Consider the words of a junior employee at Penguin Random House. Peterson is apparently ‘an icon of hate speech and transphobia’ and ‘an icon of white supremacy, regardless of the content of his book’. When pushed for further detail, such people invariably claim the power to intuit Peterson’s private feelings, but simply declaring that your ideological opponents are harbouring malevolent intentions is only evidence of your desire that they should. This is why the accusation of ‘dog whistling’ – sending out secret signals that only one’s followers can hear – is so common. As one of his critics put it on Twitter, ‘one thing Peterson does consistently is toss bones and winks to his far-right followers, couched in vague or ambiguous terms that allow him to say that of course he didn’t mean THAT’. It takes an acute kind of narcissism to assume that you are able to divine the secret workings of someone else’s mind simply because you have decided that it must be so.

It should go without saying that if you believe that books ought to be cancelled simply because you disagree with their contents, a career in publishing is probably not for you. We need to reckon with this new reality of our times: that there exists a substantial proportion of the adult population, educated to university level, who are nonetheless incapable of critical thinking and lack the basic skills of argumentation. Worse still, many of the most vicious comments about Peterson – including mocking him for a benzodiazepine addiction brought on by his wife’s cancer diagnosis – have come from those who believe themselves to be compassionate and virtuous campaigners for justice. If such people really are ‘on the right side of history’, then the future of humanity looks pretty bleak.

Peterson’s key thesis is that life is unbearable without a sense of purpose, and that this can largely be achieved through personal responsibility and taking charge of one’s life. He believes that civilisations collapse without structure, which is why children ought to be socialised in accordance with the ethical parameters we set for ourselves. He maintains that science and technology have improved our lives, but do not satisfy our need for meaning. This is why his work focuses on the stories that recur in ancient traditions and religious beliefs. There is wisdom in these narratives, he argues, even if their supernatural elements have no basis in reality.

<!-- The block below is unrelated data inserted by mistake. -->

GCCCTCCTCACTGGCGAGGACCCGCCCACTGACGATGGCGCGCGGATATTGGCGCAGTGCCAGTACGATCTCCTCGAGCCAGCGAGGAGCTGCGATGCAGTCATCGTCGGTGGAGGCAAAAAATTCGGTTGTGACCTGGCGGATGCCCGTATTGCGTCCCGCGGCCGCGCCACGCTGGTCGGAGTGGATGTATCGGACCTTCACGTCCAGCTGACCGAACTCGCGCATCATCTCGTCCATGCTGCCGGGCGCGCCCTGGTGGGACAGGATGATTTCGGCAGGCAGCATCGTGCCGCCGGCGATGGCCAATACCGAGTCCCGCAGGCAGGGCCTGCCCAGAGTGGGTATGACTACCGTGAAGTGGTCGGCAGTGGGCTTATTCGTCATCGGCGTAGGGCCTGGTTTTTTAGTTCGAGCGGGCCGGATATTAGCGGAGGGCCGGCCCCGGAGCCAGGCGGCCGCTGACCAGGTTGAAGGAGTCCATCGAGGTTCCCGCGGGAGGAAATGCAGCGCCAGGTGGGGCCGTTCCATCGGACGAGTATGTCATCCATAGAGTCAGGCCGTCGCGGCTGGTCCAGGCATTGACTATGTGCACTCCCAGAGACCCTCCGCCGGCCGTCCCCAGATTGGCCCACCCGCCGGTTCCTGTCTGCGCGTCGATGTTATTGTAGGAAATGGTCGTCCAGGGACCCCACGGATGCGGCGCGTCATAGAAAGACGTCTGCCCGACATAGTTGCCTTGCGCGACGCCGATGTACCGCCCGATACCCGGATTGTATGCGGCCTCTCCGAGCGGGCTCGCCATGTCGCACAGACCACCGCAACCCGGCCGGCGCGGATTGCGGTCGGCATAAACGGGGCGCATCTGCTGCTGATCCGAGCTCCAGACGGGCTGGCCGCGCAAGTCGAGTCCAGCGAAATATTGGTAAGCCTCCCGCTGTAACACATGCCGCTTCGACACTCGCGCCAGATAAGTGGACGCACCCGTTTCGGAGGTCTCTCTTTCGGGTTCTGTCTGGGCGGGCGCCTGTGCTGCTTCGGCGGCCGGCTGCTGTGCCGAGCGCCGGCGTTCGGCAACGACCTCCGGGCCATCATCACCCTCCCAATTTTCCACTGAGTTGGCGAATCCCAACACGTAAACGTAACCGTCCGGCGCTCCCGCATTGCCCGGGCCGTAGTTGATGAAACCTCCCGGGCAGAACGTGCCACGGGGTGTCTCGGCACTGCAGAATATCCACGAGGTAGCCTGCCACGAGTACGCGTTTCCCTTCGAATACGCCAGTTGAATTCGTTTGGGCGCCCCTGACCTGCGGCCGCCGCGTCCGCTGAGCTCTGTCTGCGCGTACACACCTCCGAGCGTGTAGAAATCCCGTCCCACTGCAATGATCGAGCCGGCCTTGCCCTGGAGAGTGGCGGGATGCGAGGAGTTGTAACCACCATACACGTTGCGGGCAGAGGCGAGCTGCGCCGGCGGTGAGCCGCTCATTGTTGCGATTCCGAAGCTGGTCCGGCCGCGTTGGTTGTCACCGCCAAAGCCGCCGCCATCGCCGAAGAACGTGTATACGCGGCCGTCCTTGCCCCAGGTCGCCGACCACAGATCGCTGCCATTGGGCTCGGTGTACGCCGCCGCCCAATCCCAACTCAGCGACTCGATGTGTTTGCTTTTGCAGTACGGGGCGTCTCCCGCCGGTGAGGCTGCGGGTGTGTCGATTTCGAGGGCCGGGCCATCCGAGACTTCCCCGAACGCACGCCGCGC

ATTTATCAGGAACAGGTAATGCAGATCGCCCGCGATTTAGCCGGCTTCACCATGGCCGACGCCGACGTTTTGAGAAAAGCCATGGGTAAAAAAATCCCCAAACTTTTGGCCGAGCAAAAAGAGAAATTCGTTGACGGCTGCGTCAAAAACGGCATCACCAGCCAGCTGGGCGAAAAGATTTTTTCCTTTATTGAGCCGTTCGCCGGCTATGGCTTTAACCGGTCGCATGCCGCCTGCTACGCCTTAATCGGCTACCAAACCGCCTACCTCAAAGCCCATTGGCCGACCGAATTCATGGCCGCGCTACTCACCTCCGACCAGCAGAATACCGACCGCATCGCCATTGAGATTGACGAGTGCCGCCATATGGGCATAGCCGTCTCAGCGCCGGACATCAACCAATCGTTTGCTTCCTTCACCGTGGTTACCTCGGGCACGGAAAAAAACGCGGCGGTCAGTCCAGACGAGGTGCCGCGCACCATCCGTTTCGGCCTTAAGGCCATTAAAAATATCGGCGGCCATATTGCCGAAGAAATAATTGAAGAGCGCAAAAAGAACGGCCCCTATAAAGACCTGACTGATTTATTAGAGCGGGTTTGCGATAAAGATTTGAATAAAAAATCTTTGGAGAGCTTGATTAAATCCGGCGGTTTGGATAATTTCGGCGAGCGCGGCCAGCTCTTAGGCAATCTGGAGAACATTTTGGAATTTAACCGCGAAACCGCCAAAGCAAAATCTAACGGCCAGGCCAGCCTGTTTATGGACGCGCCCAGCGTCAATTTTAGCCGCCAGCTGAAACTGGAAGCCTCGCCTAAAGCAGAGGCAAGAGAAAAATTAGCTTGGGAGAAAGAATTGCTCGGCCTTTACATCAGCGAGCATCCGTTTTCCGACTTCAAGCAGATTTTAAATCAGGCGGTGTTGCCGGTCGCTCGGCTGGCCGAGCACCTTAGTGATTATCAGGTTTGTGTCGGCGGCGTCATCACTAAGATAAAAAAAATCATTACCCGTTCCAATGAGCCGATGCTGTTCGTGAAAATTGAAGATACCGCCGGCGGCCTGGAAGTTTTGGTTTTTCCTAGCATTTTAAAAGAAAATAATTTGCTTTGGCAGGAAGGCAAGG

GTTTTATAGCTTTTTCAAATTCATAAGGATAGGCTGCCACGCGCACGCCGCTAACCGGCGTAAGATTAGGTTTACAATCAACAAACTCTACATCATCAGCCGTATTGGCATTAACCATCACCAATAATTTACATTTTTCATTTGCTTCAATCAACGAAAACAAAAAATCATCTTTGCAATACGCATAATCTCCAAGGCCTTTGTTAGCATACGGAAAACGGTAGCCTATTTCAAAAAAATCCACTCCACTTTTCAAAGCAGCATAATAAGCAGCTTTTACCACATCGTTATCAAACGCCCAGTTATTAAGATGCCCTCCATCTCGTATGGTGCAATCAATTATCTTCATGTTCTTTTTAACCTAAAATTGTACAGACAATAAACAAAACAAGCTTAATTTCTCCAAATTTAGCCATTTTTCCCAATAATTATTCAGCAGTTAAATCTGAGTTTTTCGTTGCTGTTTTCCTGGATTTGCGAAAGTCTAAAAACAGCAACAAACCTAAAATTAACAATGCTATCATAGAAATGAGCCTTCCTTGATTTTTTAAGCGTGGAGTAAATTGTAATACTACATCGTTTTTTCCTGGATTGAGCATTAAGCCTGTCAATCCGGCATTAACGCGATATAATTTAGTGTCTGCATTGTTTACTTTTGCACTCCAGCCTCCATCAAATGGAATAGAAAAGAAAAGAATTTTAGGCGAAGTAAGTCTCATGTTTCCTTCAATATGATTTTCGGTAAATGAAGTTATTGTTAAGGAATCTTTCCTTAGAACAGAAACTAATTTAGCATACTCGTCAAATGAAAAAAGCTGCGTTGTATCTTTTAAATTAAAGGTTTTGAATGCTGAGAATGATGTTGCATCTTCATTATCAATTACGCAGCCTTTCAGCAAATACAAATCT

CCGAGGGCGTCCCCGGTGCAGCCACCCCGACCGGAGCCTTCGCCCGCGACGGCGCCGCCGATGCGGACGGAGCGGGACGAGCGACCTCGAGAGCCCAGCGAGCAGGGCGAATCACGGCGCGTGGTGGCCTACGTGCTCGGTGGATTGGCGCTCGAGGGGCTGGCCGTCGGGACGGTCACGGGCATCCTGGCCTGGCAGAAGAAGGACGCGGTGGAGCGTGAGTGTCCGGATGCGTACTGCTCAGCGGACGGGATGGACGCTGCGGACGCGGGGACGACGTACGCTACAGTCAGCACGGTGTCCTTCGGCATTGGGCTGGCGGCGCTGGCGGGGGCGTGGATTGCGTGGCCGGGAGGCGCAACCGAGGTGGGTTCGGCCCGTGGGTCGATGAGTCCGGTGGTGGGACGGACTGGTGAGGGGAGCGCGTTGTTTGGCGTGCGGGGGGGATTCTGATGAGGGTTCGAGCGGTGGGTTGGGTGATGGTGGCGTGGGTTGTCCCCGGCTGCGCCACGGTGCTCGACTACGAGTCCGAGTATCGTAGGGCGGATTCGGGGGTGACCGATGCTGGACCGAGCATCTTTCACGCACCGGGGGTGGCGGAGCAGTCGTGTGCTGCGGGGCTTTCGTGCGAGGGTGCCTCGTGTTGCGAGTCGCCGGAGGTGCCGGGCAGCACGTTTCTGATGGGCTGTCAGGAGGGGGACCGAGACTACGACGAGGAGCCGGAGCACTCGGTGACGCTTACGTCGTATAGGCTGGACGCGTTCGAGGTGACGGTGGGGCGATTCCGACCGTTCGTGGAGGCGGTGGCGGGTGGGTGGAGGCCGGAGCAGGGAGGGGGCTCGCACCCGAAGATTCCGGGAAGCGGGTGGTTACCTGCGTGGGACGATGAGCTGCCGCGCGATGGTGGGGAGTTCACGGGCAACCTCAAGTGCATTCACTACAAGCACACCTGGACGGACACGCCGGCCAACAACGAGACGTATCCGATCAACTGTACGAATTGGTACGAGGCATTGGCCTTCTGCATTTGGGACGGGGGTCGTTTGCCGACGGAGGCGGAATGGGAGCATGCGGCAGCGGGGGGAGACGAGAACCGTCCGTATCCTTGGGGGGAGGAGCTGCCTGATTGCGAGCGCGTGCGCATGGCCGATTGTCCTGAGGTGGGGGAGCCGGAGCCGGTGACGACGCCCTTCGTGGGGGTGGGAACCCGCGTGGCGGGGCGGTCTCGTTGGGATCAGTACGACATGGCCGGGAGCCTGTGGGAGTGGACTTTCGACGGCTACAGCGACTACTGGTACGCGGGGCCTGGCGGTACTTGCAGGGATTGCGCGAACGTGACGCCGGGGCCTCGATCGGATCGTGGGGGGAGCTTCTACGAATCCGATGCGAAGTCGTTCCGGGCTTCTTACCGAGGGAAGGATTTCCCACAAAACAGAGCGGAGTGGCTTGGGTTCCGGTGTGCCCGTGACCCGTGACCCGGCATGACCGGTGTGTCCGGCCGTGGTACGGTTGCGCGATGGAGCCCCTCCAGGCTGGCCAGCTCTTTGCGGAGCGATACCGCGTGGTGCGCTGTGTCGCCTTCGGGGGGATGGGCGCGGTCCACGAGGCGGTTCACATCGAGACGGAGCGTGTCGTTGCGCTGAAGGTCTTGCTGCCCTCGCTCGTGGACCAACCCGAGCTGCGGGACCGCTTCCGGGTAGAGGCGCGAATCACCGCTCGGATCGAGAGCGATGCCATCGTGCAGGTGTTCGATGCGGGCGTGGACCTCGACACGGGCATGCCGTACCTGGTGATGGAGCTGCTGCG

If you find these views rebarbative, you can always offer a rebuttal or choose not to expose yourself to Peterson’s output. If you need to indulge in straw-man arguments, or convince yourself that he is ‘alt right’ or ‘fascist adjacent’ in order to justify your opposition, then you are in no position to complain if you are not taken seriously. Screaming abuse at those who enjoy Peterson’s writing, or calling for his book to be cancelled, is not the behaviour of a responsible member of a civilised society. If you don’t like his work – either because of its actual contents or what you have simply imagined them to be – then don’t buy his books. Problem solved.

We need to ask ourselves how we have reached the point where grown adults are willing to accept such wild mischaracterisations of public figures without even attempting to engage with the reality of what they say and think. We need to redress the widespread historical ignorance that dilutes the terms ‘Nazi’ and ‘fascist’ to meaningless slurs. We need to restore critical thinking in our education system to counteract the ongoing degradation of public and political discourse. We need to consider how anyone above the age of 16 believes that throwing insults is an effective form of rebuttal. This isn’t simply about Jordan Peterson; this is about the kind of hysteria he inspires in an infantile society. Something has to change.

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Cold_Collation

LE
Book Reviewer
We need to reckon with this new reality of our times: that there exists a substantial proportion of the adult population, educated to university level, who are nonetheless incapable of critical thinking and lack the basic skills of argumentation.
If I may make a Peterson-esque distinction:

They have been to university. I would argue very strongly that they have not been educated to university standard - at least, not a standard to which universities themselves should be held.

Which then, of course, holds up a mirror to these people's tutors and the whole educational edifice.
 
If I may make a Peterson-esque distinction: